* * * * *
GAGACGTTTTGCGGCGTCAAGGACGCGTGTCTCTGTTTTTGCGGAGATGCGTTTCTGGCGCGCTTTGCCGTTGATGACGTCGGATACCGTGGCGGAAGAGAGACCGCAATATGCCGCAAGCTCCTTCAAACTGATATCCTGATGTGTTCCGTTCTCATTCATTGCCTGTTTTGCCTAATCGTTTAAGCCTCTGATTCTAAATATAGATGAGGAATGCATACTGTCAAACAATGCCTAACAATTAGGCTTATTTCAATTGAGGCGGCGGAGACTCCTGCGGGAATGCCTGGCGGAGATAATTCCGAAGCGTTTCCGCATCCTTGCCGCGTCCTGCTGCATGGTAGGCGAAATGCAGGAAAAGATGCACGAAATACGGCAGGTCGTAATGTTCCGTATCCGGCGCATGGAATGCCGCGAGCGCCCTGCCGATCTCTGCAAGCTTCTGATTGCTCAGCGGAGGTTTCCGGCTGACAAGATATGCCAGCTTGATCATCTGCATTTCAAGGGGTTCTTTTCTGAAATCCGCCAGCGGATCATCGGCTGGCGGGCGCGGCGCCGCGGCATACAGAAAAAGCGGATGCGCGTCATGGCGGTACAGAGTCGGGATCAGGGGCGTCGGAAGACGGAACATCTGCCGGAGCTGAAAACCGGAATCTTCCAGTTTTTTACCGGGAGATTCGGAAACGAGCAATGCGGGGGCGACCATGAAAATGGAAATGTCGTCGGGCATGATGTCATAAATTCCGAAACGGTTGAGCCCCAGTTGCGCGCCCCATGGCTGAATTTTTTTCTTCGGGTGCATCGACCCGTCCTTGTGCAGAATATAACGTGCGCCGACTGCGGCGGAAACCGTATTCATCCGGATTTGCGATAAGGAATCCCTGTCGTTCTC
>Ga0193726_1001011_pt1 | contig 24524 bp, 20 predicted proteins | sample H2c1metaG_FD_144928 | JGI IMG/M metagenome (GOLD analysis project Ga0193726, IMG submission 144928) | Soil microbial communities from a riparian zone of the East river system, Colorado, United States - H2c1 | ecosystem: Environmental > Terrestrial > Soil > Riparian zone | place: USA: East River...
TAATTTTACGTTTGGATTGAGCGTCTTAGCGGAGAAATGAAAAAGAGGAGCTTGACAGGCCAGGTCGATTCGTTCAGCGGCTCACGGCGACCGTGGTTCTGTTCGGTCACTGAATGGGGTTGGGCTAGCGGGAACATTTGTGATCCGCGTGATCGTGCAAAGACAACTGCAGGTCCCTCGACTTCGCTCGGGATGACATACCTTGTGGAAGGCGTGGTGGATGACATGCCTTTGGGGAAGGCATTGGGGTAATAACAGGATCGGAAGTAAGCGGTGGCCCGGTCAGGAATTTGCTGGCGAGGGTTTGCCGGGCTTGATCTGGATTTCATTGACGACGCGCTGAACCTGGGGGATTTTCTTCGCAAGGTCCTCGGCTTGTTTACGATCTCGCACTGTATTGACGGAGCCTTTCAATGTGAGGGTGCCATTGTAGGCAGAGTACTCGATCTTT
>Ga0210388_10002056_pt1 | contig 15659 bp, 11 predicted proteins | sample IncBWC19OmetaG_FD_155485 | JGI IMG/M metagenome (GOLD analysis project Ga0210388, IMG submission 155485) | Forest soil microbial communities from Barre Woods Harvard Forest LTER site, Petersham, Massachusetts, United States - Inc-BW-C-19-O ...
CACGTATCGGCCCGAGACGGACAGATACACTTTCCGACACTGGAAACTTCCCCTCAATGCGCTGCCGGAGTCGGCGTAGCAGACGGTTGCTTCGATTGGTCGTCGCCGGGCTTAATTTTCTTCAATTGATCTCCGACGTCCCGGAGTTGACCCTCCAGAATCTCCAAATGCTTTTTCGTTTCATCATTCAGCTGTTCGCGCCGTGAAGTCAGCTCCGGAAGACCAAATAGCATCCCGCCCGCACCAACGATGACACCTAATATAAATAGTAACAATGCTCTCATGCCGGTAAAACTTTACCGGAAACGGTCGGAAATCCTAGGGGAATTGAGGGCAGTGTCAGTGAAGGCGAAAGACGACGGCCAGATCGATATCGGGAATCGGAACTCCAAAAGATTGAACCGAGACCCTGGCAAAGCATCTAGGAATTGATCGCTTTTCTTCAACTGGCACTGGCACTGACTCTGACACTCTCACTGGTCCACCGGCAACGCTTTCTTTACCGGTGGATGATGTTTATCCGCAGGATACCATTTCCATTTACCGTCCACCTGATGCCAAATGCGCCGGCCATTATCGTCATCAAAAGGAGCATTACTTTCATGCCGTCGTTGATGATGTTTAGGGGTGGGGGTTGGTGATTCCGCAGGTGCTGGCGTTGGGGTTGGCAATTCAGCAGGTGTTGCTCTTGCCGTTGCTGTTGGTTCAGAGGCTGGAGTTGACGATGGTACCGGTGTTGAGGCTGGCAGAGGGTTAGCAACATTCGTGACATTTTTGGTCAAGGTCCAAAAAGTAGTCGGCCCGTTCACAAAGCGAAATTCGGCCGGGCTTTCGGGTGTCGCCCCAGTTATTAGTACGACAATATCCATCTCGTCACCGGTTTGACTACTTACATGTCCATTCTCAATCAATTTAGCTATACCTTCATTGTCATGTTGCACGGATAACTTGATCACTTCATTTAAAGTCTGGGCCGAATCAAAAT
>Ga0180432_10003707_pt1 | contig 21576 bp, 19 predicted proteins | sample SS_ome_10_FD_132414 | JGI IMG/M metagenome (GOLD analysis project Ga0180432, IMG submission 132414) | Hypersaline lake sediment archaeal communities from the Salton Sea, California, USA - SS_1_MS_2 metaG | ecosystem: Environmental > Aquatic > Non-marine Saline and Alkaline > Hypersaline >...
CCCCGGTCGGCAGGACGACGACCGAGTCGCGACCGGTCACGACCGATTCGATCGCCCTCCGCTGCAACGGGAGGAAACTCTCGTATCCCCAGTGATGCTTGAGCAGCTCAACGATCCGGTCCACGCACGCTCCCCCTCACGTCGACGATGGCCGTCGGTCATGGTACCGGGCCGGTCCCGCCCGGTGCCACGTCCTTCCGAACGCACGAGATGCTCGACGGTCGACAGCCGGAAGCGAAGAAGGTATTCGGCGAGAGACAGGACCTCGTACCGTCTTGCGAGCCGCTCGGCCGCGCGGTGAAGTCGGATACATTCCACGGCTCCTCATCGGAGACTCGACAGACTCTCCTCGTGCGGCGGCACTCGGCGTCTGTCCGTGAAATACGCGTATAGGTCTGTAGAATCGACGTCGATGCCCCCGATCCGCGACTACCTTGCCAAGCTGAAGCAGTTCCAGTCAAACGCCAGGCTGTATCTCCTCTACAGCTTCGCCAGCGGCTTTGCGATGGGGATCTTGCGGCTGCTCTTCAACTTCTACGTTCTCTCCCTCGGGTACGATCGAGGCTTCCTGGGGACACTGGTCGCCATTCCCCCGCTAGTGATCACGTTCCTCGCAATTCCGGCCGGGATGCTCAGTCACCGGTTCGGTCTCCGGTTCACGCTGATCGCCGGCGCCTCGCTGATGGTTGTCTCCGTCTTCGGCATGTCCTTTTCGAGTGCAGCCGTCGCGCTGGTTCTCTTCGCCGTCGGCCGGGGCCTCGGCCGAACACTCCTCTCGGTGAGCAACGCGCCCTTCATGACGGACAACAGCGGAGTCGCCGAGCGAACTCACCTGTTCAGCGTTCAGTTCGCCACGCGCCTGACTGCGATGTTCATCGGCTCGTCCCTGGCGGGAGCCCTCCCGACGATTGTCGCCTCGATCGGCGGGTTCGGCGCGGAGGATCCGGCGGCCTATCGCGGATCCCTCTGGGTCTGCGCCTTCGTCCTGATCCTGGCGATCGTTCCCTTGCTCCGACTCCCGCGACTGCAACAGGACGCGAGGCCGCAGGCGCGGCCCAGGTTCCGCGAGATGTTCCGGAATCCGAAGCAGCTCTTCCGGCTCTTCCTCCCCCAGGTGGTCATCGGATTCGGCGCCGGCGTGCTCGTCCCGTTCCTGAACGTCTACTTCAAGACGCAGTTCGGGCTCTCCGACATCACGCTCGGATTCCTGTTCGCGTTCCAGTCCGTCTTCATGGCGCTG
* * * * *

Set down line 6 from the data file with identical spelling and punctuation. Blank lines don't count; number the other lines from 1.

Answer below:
>Ga0180432_10003707_pt1 | contig 21576 bp, 19 predicted proteins | sample SS_ome_10_FD_132414 | JGI IMG/M metagenome (GOLD analysis project Ga0180432, IMG submission 132414) | Hypersaline lake sediment archaeal communities from the Salton Sea, California, USA - SS_1_MS_2 metaG | ecosystem: Environmental > Aquatic > Non-marine Saline and Alkaline > Hypersaline >...